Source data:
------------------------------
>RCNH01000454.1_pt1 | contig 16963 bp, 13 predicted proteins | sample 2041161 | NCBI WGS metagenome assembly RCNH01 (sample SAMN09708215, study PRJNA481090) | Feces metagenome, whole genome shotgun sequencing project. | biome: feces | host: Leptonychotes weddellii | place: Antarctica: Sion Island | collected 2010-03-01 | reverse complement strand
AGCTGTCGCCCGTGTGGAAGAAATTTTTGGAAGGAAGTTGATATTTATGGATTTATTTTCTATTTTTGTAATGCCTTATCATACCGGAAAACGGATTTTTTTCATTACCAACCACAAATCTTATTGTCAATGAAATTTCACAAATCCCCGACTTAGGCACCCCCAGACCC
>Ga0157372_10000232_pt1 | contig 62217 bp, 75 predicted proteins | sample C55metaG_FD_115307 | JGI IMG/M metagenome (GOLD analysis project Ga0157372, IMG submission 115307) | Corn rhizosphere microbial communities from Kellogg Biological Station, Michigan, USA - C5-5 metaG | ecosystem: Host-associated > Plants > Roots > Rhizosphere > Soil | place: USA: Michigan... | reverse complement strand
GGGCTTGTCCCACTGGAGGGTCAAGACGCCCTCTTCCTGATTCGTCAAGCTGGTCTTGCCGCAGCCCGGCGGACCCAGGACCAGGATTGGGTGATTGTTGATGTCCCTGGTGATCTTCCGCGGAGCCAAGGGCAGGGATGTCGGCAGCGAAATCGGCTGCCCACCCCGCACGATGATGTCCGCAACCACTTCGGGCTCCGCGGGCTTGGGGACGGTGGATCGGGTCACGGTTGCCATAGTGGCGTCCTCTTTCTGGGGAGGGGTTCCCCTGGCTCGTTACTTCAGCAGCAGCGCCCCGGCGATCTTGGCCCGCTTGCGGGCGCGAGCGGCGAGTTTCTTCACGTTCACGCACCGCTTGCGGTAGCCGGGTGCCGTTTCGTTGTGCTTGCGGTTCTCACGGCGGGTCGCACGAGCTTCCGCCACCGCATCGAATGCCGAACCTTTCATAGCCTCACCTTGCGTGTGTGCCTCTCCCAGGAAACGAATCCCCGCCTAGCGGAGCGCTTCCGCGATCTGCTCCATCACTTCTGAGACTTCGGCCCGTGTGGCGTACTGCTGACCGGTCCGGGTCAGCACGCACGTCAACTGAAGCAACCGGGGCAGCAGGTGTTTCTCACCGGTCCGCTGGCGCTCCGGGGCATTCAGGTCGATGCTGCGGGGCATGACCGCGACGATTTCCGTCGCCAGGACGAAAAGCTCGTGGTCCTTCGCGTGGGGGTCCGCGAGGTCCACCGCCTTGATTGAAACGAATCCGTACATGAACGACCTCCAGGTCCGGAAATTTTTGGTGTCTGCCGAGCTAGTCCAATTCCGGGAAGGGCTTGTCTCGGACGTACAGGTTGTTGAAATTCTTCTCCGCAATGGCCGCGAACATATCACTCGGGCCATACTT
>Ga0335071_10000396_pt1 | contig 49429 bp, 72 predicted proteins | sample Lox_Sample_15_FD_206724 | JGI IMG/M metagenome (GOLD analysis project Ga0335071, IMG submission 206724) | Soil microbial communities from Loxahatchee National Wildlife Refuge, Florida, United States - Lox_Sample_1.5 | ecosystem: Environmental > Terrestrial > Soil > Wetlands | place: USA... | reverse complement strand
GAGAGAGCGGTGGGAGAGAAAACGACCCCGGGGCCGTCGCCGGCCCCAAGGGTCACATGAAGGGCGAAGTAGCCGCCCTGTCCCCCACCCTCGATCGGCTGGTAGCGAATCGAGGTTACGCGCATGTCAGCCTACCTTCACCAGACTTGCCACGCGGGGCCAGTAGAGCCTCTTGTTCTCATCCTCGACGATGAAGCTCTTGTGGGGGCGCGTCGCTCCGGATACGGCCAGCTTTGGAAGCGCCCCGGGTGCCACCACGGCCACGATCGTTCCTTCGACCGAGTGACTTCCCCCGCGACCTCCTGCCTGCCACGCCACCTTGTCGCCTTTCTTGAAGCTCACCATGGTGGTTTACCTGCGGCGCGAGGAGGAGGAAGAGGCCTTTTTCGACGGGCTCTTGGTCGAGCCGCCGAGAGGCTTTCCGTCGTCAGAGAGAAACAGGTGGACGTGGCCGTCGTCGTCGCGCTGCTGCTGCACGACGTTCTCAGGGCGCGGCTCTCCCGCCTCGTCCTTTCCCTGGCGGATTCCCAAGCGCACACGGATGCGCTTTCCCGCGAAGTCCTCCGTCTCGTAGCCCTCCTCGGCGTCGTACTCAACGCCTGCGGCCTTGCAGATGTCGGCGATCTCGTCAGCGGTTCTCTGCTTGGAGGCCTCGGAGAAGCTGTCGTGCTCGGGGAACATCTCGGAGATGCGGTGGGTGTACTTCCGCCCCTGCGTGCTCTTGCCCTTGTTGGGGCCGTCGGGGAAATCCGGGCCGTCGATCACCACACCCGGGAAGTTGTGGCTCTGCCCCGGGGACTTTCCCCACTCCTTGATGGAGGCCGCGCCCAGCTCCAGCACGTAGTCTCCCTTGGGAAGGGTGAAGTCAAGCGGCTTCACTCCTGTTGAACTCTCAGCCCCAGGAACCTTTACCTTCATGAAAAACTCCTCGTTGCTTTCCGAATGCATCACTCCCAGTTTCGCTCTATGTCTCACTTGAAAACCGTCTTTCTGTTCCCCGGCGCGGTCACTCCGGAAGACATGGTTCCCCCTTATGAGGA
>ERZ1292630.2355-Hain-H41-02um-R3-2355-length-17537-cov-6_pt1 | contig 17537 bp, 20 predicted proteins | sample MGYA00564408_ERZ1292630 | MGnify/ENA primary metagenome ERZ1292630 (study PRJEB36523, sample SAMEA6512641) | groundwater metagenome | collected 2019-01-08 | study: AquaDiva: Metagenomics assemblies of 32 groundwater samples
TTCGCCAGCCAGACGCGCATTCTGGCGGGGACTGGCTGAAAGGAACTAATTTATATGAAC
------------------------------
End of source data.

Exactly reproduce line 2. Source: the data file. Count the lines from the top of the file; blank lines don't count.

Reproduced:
AGCTGTCGCCCGTGTGGAAGAAATTTTTGGAAGGAAGTTGATATTTATGGATTTATTTTCTATTTTTGTAATGCCTTATCATACCGGAAAACGGATTTTTTTCATTACCAACCACAAATCTTATTGTCAATGAAATTTCACAAATCCCCGACTTAGGCACCCCCAGACCC